Out of curiousity, I sometimes track seo relationships on the web. Of course there are the one-long-page testimonial people, all incestuous and “professional” in their scams. And the evangelicals, who seem to align with the White Hat Society more often than not. Of course we know the bad boys and girls at ThreadWatch, with their almost egalitarian accommodation of the immigrants arriving from WebmasterWorld. Still, WebmasterUniverse still works a following, cross-pollinating with the SES crowd so much sometimes I can’t tell a PubCon from a SESShow. We have the DP people, all aggressive in their mob-ility, and the affiliate people, camped out in multiple valleys including performance-focused ABest and the more pop glam CoolGuy affiliate types. I know, it’s hard to place labels like “glam” on things, but truth is glam-rock of the 80’s included metal, ink, and applique’ not altogether different from some of what we see paraded as bling-worthy today.
So in following one particularly painful “I bought this MMF as a skeptic, and ten days later was making $XXX per day” web page, I found a second blog that rang honest. It was sincere, thoughtful, and showed some intelligence. Wow. Honestly, I had never before encountered a one-long-page don’t-trust-me-ask-these-people-I-have-never-met-before Corey Rudle pitch associated with an honest thinking human. So I read some, and followed a link to NevDull.
Now I have no idea who NevDull is, but “she” pointed me to the “We have a trend in Jesus” website. What a hoot. They sell the Believe in God Instantly Breath Spray featured here. I would have posted a comment to say thanks but NevDull is members-only. Hence my post here, which of course gets much more elaborate because 1. I have to place the story into context and 2. that is my nature.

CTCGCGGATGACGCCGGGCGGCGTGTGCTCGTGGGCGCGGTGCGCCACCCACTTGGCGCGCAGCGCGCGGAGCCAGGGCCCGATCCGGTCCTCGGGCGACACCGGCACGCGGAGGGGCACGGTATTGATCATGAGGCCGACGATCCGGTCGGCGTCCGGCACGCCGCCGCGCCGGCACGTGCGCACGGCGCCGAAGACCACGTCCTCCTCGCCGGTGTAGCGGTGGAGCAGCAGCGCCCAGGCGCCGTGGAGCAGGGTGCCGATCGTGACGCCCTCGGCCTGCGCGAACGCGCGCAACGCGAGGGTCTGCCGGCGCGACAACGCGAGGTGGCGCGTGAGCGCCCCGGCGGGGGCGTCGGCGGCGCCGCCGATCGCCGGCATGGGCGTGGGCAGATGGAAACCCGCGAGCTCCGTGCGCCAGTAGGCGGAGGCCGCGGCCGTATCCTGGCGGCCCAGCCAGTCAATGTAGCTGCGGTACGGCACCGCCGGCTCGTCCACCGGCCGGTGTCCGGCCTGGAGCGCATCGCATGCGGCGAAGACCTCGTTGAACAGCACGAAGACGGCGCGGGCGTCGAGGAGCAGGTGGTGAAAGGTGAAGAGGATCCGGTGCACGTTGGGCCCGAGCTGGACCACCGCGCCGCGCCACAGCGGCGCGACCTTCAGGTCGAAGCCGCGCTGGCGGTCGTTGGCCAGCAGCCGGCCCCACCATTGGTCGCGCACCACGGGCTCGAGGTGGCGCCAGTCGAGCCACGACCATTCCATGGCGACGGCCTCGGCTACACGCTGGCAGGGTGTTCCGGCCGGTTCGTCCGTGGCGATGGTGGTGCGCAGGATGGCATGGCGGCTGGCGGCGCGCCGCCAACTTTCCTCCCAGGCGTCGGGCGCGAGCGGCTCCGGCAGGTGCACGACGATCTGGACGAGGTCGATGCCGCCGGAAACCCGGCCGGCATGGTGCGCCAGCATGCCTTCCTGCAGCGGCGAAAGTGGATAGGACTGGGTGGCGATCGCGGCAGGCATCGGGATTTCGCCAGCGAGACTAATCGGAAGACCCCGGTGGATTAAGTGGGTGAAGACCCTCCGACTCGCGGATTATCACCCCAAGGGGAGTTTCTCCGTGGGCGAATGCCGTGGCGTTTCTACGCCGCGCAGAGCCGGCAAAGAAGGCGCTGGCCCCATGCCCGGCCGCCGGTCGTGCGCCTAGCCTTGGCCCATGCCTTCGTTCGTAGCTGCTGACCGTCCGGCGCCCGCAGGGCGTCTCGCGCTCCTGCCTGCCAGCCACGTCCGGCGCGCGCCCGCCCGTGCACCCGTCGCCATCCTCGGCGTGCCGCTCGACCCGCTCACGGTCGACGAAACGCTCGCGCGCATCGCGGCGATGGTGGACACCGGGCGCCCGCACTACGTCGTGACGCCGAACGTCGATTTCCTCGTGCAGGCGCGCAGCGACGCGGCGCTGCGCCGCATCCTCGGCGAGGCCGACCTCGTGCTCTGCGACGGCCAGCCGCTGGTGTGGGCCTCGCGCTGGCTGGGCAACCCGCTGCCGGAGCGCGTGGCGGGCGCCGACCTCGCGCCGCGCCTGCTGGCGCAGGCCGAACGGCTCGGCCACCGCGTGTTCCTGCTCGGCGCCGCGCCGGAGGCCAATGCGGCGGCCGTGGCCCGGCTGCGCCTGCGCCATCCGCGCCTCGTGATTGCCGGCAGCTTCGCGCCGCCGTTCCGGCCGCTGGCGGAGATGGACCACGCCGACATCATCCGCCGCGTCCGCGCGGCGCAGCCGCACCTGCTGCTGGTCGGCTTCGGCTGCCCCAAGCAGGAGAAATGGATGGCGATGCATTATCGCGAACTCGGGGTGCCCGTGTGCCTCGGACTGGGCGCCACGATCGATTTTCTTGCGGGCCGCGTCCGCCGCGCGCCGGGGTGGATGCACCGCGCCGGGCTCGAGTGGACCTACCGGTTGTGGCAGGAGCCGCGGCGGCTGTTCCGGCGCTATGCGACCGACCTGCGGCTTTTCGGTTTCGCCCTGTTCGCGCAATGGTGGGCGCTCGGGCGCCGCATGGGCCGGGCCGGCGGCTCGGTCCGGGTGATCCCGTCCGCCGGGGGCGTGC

It’s a real product you can buy there, or so it seems. How clever. I will definitely look further at that site. Anyway, to get to the point, NevDull has a post called “Making it OK to Not Know” . In this post, she notices her own acceptance of having witnessed an unexplainable David Blaine levitation trick, yet remaining comfortable not knowing how it was pulled off. It is magic, and she is comfortable accepting that it is not actually real, not actually a threat to her acceptance of the physical world we all live in and around, and so ok to “not understand”.
But what I find most interesting is that NevDull’s exposition on accepting what she has been shown demonstrates the existence of belief systems and the power of propaganda, the media, and the marketing message. The steps she identifies as related to her belief that (in this case of levitation) it is “ok to not know” are exactly the steps marketers must execute to establish a basis for consumer acceptance of an unbelievable marketing message. Because I found NevDull through links of SEO types and online marketers (and especially because I think I was inside the one-long-page don’t-trust-me-ask-these-people-I-have-never-met-before online marketing camp), I assume NevDull is either involved in online marketing or close to someone involved in online marketing. She summarizes her acceptance of the David Blaine message thusly:
People that really need an answer either find one, or make one up. Or twist facts to make it look like there was an answer